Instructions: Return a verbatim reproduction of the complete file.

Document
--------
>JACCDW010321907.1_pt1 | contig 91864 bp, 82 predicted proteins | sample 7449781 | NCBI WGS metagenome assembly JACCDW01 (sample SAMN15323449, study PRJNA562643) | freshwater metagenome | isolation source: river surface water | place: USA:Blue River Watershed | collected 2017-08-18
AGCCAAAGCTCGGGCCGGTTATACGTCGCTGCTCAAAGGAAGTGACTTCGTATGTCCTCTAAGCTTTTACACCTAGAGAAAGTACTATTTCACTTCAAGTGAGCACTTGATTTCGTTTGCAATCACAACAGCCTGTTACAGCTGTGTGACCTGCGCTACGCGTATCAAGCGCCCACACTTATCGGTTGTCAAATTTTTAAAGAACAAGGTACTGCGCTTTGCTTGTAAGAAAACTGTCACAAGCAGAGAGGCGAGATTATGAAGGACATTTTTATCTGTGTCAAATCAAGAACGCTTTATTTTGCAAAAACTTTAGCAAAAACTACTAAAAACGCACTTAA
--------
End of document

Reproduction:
>JACCDW010321907.1_pt1 | contig 91864 bp, 82 predicted proteins | sample 7449781 | NCBI WGS metagenome assembly JACCDW01 (sample SAMN15323449, study PRJNA562643) | freshwater metagenome | isolation source: river surface water | place: USA:Blue River Watershed | collected 2017-08-18
AGCCAAAGCTCGGGCCGGTTATACGTCGCTGCTCAAAGGAAGTGACTTCGTATGTCCTCTAAGCTTTTACACCTAGAGAAAGTACTATTTCACTTCAAGTGAGCACTTGATTTCGTTTGCAATCACAACAGCCTGTTACAGCTGTGTGACCTGCGCTACGCGTATCAAGCGCCCACACTTATCGGTTGTCAAATTTTTAAAGAACAAGGTACTGCGCTTTGCTTGTAAGAAAACTGTCACAAGCAGAGAGGCGAGATTATGAAGGACATTTTTATCTGTGTCAAATCAAGAACGCTTTATTTTGCAAAAACTTTAGCAAAAACTACTAAAAACGCACTTAA